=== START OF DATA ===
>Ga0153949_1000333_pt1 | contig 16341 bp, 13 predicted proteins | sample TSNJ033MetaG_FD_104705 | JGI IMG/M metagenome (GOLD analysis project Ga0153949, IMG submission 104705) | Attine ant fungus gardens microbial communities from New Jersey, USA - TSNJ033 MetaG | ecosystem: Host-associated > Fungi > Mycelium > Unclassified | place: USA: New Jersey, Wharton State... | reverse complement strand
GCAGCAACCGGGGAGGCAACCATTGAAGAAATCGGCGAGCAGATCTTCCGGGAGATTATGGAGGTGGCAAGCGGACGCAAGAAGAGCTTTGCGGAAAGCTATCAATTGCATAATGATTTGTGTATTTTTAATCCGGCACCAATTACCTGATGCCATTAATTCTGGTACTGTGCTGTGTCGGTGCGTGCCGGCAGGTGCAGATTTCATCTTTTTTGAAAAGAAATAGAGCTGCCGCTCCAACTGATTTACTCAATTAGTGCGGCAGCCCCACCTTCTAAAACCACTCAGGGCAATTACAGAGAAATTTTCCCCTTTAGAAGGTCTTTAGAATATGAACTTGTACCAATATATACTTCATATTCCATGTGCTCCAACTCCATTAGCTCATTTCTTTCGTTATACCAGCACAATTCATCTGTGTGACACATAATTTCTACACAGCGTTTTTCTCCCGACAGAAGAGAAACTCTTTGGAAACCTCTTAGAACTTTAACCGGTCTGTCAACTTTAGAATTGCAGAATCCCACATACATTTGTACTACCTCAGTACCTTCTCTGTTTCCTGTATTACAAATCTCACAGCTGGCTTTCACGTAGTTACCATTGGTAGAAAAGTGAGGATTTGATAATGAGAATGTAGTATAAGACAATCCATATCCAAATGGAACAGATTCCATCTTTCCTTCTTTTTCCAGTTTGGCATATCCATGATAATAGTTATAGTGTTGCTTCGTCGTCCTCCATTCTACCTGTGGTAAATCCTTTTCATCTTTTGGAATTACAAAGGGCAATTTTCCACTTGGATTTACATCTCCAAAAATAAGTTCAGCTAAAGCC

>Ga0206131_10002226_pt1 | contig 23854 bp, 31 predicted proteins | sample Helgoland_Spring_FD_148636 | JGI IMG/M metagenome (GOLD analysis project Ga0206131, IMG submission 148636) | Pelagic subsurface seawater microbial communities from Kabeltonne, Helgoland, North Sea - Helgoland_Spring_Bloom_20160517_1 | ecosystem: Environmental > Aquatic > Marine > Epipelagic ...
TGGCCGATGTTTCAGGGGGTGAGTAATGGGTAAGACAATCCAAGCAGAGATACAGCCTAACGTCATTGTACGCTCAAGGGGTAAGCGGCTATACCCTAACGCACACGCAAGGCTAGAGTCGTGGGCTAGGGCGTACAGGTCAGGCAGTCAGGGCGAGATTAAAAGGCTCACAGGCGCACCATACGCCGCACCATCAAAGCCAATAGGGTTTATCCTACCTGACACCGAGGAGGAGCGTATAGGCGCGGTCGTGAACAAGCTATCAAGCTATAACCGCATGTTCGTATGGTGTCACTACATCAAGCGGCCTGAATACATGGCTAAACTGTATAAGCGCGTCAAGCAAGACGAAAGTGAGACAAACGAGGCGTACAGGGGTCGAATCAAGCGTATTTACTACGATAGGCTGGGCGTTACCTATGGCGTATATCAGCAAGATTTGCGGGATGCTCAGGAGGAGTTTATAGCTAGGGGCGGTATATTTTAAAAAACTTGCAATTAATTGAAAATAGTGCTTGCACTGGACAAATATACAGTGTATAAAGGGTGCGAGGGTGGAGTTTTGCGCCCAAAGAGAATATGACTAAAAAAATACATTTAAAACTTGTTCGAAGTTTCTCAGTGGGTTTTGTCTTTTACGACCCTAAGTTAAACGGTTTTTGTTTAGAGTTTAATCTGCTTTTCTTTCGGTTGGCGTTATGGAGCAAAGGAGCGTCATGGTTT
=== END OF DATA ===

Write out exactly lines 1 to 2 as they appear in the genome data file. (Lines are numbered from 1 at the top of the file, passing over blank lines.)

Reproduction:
>Ga0153949_1000333_pt1 | contig 16341 bp, 13 predicted proteins | sample TSNJ033MetaG_FD_104705 | JGI IMG/M metagenome (GOLD analysis project Ga0153949, IMG submission 104705) | Attine ant fungus gardens microbial communities from New Jersey, USA - TSNJ033 MetaG | ecosystem: Host-associated > Fungi > Mycelium > Unclassified | place: USA: New Jersey, Wharton State... | reverse complement strand
GCAGCAACCGGGGAGGCAACCATTGAAGAAATCGGCGAGCAGATCTTCCGGGAGATTATGGAGGTGGCAAGCGGACGCAAGAAGAGCTTTGCGGAAAGCTATCAATTGCATAATGATTTGTGTATTTTTAATCCGGCACCAATTACCTGATGCCATTAATTCTGGTACTGTGCTGTGTCGGTGCGTGCCGGCAGGTGCAGATTTCATCTTTTTTGAAAAGAAATAGAGCTGCCGCTCCAACTGATTTACTCAATTAGTGCGGCAGCCCCACCTTCTAAAACCACTCAGGGCAATTACAGAGAAATTTTCCCCTTTAGAAGGTCTTTAGAATATGAACTTGTACCAATATATACTTCATATTCCATGTGCTCCAACTCCATTAGCTCATTTCTTTCGTTATACCAGCACAATTCATCTGTGTGACACATAATTTCTACACAGCGTTTTTCTCCCGACAGAAGAGAAACTCTTTGGAAACCTCTTAGAACTTTAACCGGTCTGTCAACTTTAGAATTGCAGAATCCCACATACATTTGTACTACCTCAGTACCTTCTCTGTTTCCTGTATTACAAATCTCACAGCTGGCTTTCACGTAGTTACCATTGGTAGAAAAGTGAGGATTTGATAATGAGAATGTAGTATAAGACAATCCATATCCAAATGGAACAGATTCCATCTTTCCTTCTTTTTCCAGTTTGGCATATCCATGATAATAGTTATAGTGTTGCTTCGTCGTCCTCCATTCTACCTGTGGTAAATCCTTTTCATCTTTTGGAATTACAAAGGGCAATTTTCCACTTGGATTTACATCTCCAAAAATAAGTTCAGCTAAAGCC